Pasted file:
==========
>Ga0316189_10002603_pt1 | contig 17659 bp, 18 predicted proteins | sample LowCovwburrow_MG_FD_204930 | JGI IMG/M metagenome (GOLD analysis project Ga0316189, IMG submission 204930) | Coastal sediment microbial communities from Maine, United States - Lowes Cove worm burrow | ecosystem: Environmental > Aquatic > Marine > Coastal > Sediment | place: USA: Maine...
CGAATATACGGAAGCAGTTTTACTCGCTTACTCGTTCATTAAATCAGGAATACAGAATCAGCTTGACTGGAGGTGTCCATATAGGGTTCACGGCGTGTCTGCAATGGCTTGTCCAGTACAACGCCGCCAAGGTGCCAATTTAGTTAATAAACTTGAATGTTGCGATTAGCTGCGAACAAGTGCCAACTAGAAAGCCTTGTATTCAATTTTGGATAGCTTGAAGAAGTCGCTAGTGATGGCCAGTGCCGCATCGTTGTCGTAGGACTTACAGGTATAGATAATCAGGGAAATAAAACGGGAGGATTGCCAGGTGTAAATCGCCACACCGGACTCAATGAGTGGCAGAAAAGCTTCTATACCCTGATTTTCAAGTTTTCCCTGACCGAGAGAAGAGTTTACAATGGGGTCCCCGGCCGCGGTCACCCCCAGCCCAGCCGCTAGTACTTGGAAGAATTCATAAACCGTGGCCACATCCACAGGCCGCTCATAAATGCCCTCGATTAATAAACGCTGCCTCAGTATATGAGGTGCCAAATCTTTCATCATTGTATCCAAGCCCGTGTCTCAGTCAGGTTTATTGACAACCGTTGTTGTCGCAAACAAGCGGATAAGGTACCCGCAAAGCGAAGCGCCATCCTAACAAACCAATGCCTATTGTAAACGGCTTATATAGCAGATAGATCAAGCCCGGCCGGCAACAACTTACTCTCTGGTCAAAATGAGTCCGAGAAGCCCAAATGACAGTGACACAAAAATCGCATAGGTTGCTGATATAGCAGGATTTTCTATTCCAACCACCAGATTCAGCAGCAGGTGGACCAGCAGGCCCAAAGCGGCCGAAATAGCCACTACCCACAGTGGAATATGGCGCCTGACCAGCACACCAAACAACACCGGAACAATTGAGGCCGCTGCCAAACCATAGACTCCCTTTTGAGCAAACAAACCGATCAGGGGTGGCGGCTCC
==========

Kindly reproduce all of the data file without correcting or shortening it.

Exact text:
>Ga0316189_10002603_pt1 | contig 17659 bp, 18 predicted proteins | sample LowCovwburrow_MG_FD_204930 | JGI IMG/M metagenome (GOLD analysis project Ga0316189, IMG submission 204930) | Coastal sediment microbial communities from Maine, United States - Lowes Cove worm burrow | ecosystem: Environmental > Aquatic > Marine > Coastal > Sediment | place: USA: Maine...
CGAATATACGGAAGCAGTTTTACTCGCTTACTCGTTCATTAAATCAGGAATACAGAATCAGCTTGACTGGAGGTGTCCATATAGGGTTCACGGCGTGTCTGCAATGGCTTGTCCAGTACAACGCCGCCAAGGTGCCAATTTAGTTAATAAACTTGAATGTTGCGATTAGCTGCGAACAAGTGCCAACTAGAAAGCCTTGTATTCAATTTTGGATAGCTTGAAGAAGTCGCTAGTGATGGCCAGTGCCGCATCGTTGTCGTAGGACTTACAGGTATAGATAATCAGGGAAATAAAACGGGAGGATTGCCAGGTGTAAATCGCCACACCGGACTCAATGAGTGGCAGAAAAGCTTCTATACCCTGATTTTCAAGTTTTCCCTGACCGAGAGAAGAGTTTACAATGGGGTCCCCGGCCGCGGTCACCCCCAGCCCAGCCGCTAGTACTTGGAAGAATTCATAAACCGTGGCCACATCCACAGGCCGCTCATAAATGCCCTCGATTAATAAACGCTGCCTCAGTATATGAGGTGCCAAATCTTTCATCATTGTATCCAAGCCCGTGTCTCAGTCAGGTTTATTGACAACCGTTGTTGTCGCAAACAAGCGGATAAGGTACCCGCAAAGCGAAGCGCCATCCTAACAAACCAATGCCTATTGTAAACGGCTTATATAGCAGATAGATCAAGCCCGGCCGGCAACAACTTACTCTCTGGTCAAAATGAGTCCGAGAAGCCCAAATGACAGTGACACAAAAATCGCATAGGTTGCTGATATAGCAGGATTTTCTATTCCAACCACCAGATTCAGCAGCAGGTGGACCAGCAGGCCCAAAGCGGCCGAAATAGCCACTACCCACAGTGGAATATGGCGCCTGACCAGCACACCAAACAACACCGGAACAATTGAGGCCGCTGCCAAACCATAGACTCCCTTTTGAGCAAACAAACCGATCAGGGGTGGCGGCTCC